China is again at the center of allegations of cyber crime, with French authorities probing one of the country’s largest online attacks reportedly tracing IP addresses back to the People’s Republic.
French security agency ANSSI confirmed networks used by the country’s economic and financial departments had been hit by an “espionage scale” attack that is the largest experienced by the country.
The attack centered on France’s presidency of the G20 – a grouping of the top 20 global economies – and likely started late November, ANSSI chief Patrick Pailloux told journalists late Monday.
A Trojan-infected e-mail likely kick-started the prolonged attack, which was only closed out yesterday morning when affected networks were re-secured.
Pailloux noted the hackers were “professional, determined and organized,” but declined to speculate as to who was behind the infiltration.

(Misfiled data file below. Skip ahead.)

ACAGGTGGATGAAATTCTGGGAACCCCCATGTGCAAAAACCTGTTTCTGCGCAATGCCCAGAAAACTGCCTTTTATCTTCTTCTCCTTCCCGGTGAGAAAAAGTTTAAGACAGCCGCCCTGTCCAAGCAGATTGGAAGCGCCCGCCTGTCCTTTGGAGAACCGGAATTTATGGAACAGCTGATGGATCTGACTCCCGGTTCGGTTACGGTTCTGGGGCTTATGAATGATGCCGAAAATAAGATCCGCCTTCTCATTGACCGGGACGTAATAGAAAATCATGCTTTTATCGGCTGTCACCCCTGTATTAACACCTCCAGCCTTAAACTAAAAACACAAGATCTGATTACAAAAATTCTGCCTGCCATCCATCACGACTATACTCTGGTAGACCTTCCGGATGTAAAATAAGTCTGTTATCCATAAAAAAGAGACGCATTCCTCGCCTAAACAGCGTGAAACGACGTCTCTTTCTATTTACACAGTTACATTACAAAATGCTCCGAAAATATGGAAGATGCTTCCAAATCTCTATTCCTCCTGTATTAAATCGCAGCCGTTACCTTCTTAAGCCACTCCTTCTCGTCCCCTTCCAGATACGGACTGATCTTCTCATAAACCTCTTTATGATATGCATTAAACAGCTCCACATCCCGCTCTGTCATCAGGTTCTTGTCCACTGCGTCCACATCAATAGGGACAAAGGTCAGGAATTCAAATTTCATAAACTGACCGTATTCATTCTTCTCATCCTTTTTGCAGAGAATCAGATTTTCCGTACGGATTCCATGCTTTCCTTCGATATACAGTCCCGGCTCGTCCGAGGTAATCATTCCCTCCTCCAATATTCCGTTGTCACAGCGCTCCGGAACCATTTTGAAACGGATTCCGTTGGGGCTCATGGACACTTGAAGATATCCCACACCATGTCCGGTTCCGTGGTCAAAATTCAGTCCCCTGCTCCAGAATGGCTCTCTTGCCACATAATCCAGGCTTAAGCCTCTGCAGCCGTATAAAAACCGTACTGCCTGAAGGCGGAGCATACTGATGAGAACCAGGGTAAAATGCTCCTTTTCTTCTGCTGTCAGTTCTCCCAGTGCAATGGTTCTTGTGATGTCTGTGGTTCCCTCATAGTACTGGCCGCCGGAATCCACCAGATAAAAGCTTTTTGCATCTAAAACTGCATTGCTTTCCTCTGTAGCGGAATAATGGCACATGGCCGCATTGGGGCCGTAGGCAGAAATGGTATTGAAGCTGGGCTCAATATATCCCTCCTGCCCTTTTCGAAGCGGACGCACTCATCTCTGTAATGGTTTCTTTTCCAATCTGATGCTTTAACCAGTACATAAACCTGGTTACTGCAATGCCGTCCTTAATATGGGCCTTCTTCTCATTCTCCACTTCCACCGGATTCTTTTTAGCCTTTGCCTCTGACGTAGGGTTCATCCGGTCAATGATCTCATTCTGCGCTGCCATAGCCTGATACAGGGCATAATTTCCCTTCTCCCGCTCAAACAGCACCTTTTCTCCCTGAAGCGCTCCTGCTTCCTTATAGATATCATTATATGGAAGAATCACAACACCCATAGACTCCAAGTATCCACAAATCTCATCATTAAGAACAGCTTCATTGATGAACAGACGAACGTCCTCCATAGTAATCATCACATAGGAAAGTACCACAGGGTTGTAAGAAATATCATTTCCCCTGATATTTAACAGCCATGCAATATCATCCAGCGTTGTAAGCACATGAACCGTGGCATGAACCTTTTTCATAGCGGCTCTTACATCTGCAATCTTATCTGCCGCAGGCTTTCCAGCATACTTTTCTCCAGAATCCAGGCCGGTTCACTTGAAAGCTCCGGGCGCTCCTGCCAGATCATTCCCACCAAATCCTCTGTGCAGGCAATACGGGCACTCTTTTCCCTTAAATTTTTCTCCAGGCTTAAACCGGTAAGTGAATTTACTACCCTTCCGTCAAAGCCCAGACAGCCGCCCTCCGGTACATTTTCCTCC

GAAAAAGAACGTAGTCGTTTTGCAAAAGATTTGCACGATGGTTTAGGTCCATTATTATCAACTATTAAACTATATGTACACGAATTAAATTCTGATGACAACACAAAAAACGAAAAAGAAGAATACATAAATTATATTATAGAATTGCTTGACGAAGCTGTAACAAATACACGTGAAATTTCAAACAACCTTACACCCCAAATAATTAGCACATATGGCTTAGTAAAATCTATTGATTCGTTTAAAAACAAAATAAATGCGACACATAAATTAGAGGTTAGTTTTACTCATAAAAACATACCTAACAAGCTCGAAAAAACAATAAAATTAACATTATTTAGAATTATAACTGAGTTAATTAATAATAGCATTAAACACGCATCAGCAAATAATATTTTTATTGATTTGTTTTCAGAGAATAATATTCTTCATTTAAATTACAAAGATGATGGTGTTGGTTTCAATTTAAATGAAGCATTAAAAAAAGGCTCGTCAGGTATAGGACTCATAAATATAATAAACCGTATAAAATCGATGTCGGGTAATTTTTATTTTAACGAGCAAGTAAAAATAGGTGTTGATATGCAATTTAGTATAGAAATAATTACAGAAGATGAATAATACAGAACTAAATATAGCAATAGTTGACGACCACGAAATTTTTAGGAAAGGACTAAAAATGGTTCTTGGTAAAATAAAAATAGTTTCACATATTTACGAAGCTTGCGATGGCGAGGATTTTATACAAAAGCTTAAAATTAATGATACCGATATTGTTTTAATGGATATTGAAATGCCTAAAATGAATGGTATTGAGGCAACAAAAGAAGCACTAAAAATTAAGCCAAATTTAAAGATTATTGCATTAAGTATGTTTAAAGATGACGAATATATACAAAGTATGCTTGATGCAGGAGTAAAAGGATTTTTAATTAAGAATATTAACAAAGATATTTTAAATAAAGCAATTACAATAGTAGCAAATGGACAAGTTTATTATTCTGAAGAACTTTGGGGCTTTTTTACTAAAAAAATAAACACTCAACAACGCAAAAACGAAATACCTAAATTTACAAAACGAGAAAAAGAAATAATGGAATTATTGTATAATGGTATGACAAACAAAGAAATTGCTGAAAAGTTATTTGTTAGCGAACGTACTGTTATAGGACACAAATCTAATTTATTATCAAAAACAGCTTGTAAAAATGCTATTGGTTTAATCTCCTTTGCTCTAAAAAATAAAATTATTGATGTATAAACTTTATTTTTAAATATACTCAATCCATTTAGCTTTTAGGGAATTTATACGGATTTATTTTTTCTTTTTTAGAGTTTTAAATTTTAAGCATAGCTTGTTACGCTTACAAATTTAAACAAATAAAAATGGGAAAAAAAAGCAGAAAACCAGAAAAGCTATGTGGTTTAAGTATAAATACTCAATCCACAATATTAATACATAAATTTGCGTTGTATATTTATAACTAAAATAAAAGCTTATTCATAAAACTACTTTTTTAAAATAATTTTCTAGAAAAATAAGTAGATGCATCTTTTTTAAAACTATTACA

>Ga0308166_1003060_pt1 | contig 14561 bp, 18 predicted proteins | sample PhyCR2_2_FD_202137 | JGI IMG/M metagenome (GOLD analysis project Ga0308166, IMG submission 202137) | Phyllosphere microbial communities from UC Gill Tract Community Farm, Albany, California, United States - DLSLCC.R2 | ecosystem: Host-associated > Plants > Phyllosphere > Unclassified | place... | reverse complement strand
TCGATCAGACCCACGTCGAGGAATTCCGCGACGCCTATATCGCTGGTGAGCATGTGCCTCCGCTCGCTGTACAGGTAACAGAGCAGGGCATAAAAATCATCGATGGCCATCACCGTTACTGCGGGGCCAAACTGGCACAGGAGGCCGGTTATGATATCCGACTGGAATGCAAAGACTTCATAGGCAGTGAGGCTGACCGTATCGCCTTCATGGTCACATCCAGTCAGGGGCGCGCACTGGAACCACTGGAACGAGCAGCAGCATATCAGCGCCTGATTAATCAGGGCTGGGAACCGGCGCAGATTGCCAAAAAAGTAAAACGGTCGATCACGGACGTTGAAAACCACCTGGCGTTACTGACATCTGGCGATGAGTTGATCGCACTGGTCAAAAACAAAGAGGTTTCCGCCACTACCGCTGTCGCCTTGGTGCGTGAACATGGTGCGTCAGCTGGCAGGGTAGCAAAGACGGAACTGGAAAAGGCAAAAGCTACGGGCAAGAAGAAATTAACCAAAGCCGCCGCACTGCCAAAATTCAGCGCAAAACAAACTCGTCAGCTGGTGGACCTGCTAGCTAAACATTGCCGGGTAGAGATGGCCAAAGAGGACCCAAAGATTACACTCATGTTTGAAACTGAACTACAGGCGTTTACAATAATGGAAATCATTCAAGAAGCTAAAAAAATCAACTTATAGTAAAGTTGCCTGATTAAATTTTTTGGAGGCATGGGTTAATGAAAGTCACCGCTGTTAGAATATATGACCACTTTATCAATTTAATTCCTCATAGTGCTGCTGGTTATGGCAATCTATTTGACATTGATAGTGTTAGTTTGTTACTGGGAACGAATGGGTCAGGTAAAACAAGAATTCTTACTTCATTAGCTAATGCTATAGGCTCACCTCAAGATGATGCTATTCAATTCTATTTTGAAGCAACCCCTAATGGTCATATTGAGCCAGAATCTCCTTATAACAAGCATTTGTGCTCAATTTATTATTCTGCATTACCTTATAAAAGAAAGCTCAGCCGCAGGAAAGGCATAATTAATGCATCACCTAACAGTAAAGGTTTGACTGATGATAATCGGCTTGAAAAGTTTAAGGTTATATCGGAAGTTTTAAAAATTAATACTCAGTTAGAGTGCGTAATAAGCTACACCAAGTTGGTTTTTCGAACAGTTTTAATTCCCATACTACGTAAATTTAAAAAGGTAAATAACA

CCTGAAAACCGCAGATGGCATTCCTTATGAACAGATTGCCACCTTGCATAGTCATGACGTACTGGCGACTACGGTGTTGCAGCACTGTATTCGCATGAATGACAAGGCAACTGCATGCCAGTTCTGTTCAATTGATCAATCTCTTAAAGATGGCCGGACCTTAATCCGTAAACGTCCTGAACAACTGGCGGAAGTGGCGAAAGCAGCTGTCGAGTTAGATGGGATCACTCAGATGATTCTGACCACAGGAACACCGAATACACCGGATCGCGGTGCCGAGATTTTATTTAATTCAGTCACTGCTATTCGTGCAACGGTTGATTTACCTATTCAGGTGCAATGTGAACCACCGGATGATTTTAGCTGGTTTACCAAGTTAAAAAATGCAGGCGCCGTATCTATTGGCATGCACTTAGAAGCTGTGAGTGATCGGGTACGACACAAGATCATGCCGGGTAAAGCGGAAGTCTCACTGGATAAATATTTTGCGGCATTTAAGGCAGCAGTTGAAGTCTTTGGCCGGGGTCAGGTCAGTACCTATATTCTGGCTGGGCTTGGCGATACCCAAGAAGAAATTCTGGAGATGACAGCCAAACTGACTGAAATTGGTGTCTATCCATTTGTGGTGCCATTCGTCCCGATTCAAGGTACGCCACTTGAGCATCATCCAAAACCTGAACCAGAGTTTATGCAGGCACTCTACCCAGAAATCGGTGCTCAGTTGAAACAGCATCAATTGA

However, a separate ANSSI source told Paris Match magazine the ‘paper’ trail leads to China with much of the information stolen directed to or via the country.
US investigators last year claimed the Chinese government sanctioned a series of cyber attacks on Google’s Gmail service, while later attacks targeted the Yahoo e-mail accounts of journalists and human rights activists in the country.
Ovum principal analyst Graham Titterington told Telecoms Europe.net cyber espionage is a growing threat that is as relevant to businesses “as it is to national security organizations.”